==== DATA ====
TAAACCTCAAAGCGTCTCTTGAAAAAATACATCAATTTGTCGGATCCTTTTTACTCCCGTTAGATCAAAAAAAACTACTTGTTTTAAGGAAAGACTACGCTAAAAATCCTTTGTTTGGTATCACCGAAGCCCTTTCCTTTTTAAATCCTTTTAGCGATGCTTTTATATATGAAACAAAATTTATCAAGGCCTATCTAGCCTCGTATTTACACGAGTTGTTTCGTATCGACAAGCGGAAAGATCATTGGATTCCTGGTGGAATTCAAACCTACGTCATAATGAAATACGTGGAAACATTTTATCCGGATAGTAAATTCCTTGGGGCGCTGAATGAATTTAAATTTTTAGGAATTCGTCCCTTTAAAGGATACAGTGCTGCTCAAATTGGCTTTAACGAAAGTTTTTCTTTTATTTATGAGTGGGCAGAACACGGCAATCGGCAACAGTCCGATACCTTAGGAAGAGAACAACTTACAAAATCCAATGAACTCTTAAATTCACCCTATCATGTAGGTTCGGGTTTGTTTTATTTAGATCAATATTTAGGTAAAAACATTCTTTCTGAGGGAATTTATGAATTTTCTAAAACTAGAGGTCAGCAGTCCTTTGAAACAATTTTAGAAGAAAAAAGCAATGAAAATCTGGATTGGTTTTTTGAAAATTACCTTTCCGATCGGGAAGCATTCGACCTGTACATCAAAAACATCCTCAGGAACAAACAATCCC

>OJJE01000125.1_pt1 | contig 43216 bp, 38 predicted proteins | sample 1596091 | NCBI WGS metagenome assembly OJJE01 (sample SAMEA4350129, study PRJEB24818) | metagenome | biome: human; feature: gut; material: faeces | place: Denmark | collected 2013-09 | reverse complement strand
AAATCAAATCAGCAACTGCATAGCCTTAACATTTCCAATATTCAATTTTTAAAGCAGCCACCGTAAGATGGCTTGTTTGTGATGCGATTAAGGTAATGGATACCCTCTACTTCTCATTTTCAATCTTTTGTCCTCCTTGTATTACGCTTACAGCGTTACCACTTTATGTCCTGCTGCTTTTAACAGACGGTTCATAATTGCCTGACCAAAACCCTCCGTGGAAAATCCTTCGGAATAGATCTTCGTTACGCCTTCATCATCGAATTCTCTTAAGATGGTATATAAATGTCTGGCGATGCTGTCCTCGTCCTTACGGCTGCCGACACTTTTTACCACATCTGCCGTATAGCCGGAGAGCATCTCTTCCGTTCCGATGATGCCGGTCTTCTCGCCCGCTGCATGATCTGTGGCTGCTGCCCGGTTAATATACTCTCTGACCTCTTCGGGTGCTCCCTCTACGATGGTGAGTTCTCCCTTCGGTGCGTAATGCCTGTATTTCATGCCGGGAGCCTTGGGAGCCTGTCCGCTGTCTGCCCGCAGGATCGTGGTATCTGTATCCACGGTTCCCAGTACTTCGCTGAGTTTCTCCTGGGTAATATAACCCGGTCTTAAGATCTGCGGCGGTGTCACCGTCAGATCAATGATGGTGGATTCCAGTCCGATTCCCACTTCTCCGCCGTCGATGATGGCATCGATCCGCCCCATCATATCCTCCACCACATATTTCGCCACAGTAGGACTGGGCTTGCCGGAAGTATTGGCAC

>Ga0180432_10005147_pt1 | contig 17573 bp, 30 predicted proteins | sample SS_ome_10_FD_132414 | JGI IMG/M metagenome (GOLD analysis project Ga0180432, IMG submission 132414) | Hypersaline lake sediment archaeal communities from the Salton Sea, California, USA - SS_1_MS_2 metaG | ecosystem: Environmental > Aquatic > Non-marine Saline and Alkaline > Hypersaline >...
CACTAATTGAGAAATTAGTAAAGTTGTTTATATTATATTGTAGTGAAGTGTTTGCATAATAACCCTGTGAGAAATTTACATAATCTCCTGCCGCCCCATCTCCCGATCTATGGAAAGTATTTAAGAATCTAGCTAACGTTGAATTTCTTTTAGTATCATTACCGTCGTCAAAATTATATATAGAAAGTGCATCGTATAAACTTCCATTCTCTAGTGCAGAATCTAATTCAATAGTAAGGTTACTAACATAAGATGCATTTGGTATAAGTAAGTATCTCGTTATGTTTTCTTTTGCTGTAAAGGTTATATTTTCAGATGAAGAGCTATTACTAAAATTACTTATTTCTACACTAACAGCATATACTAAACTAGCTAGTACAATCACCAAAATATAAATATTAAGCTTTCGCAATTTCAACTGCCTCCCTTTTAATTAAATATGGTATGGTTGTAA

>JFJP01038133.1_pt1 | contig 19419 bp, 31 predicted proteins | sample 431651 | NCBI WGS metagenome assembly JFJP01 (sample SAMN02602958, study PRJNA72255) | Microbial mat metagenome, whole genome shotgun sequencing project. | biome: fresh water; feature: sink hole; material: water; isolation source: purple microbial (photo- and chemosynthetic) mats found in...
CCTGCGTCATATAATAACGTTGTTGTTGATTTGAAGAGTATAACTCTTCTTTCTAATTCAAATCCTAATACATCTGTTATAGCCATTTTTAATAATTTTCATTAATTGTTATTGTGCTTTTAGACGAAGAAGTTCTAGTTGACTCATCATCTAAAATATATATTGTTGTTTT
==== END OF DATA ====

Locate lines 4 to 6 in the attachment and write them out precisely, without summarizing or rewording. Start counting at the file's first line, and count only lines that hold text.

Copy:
>Ga0180432_10005147_pt1 | contig 17573 bp, 30 predicted proteins | sample SS_ome_10_FD_132414 | JGI IMG/M metagenome (GOLD analysis project Ga0180432, IMG submission 132414) | Hypersaline lake sediment archaeal communities from the Salton Sea, California, USA - SS_1_MS_2 metaG | ecosystem: Environmental > Aquatic > Non-marine Saline and Alkaline > Hypersaline >...
CACTAATTGAGAAATTAGTAAAGTTGTTTATATTATATTGTAGTGAAGTGTTTGCATAATAACCCTGTGAGAAATTTACATAATCTCCTGCCGCCCCATCTCCCGATCTATGGAAAGTATTTAAGAATCTAGCTAACGTTGAATTTCTTTTAGTATCATTACCGTCGTCAAAATTATATATAGAAAGTGCATCGTATAAACTTCCATTCTCTAGTGCAGAATCTAATTCAATAGTAAGGTTACTAACATAAGATGCATTTGGTATAAGTAAGTATCTCGTTATGTTTTCTTTTGCTGTAAAGGTTATATTTTCAGATGAAGAGCTATTACTAAAATTACTTATTTCTACACTAACAGCATATACTAAACTAGCTAGTACAATCACCAAAATATAAATATTAAGCTTTCGCAATTTCAACTGCCTCCCTTTTAATTAAATATGGTATGGTTGTAA

>JFJP01038133.1_pt1 | contig 19419 bp, 31 predicted proteins | sample 431651 | NCBI WGS metagenome assembly JFJP01 (sample SAMN02602958, study PRJNA72255) | Microbial mat metagenome, whole genome shotgun sequencing project. | biome: fresh water; feature: sink hole; material: water; isolation source: purple microbial (photo- and chemosynthetic) mats found in...